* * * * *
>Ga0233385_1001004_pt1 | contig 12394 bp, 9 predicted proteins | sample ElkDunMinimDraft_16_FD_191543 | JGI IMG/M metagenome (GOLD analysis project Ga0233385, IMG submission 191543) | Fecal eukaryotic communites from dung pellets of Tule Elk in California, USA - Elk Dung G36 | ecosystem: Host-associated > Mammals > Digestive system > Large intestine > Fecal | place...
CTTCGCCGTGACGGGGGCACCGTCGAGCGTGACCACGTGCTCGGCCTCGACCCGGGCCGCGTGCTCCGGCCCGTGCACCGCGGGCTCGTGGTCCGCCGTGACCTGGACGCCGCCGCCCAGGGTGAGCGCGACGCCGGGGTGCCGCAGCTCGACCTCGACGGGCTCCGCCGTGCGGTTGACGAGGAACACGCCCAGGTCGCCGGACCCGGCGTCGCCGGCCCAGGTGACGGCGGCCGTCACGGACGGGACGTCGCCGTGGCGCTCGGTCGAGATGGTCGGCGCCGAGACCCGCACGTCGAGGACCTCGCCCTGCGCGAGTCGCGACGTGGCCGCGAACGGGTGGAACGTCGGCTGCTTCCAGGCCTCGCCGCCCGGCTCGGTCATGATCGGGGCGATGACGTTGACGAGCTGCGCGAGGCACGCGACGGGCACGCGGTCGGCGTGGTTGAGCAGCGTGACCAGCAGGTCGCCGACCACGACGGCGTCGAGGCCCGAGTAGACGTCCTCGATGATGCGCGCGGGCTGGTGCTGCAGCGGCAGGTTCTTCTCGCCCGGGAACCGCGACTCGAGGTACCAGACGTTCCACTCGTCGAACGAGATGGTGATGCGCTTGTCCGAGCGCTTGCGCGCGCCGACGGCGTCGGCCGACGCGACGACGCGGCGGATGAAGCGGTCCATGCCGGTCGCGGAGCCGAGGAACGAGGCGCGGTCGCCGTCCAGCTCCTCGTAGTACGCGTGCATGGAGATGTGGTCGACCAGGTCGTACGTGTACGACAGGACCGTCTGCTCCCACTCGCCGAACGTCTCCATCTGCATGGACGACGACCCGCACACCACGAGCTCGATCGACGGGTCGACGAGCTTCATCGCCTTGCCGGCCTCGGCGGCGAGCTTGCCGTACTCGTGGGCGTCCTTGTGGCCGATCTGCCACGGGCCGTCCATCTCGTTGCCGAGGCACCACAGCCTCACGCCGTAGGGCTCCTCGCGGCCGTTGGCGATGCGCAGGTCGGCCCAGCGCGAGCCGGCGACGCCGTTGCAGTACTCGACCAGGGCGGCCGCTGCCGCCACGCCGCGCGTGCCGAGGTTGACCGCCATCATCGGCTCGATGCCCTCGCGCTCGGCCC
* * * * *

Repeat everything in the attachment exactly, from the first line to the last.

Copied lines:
>Ga0233385_1001004_pt1 | contig 12394 bp, 9 predicted proteins | sample ElkDunMinimDraft_16_FD_191543 | JGI IMG/M metagenome (GOLD analysis project Ga0233385, IMG submission 191543) | Fecal eukaryotic communites from dung pellets of Tule Elk in California, USA - Elk Dung G36 | ecosystem: Host-associated > Mammals > Digestive system > Large intestine > Fecal | place...
CTTCGCCGTGACGGGGGCACCGTCGAGCGTGACCACGTGCTCGGCCTCGACCCGGGCCGCGTGCTCCGGCCCGTGCACCGCGGGCTCGTGGTCCGCCGTGACCTGGACGCCGCCGCCCAGGGTGAGCGCGACGCCGGGGTGCCGCAGCTCGACCTCGACGGGCTCCGCCGTGCGGTTGACGAGGAACACGCCCAGGTCGCCGGACCCGGCGTCGCCGGCCCAGGTGACGGCGGCCGTCACGGACGGGACGTCGCCGTGGCGCTCGGTCGAGATGGTCGGCGCCGAGACCCGCACGTCGAGGACCTCGCCCTGCGCGAGTCGCGACGTGGCCGCGAACGGGTGGAACGTCGGCTGCTTCCAGGCCTCGCCGCCCGGCTCGGTCATGATCGGGGCGATGACGTTGACGAGCTGCGCGAGGCACGCGACGGGCACGCGGTCGGCGTGGTTGAGCAGCGTGACCAGCAGGTCGCCGACCACGACGGCGTCGAGGCCCGAGTAGACGTCCTCGATGATGCGCGCGGGCTGGTGCTGCAGCGGCAGGTTCTTCTCGCCCGGGAACCGCGACTCGAGGTACCAGACGTTCCACTCGTCGAACGAGATGGTGATGCGCTTGTCCGAGCGCTTGCGCGCGCCGACGGCGTCGGCCGACGCGACGACGCGGCGGATGAAGCGGTCCATGCCGGTCGCGGAGCCGAGGAACGAGGCGCGGTCGCCGTCCAGCTCCTCGTAGTACGCGTGCATGGAGATGTGGTCGACCAGGTCGTACGTGTACGACAGGACCGTCTGCTCCCACTCGCCGAACGTCTCCATCTGCATGGACGACGACCCGCACACCACGAGCTCGATCGACGGGTCGACGAGCTTCATCGCCTTGCCGGCCTCGGCGGCGAGCTTGCCGTACTCGTGGGCGTCCTTGTGGCCGATCTGCCACGGGCCGTCCATCTCGTTGCCGAGGCACCACAGCCTCACGCCGTAGGGCTCCTCGCGGCCGTTGGCGATGCGCAGGTCGGCCCAGCGCGAGCCGGCGACGCCGTTGCAGTACTCGACCAGGGCGGCCGCTGCCGCCACGCCGCGCGTGCCGAGGTTGACCGCCATCATCGGCTCGATGCCCTCGCGCTCGGCCC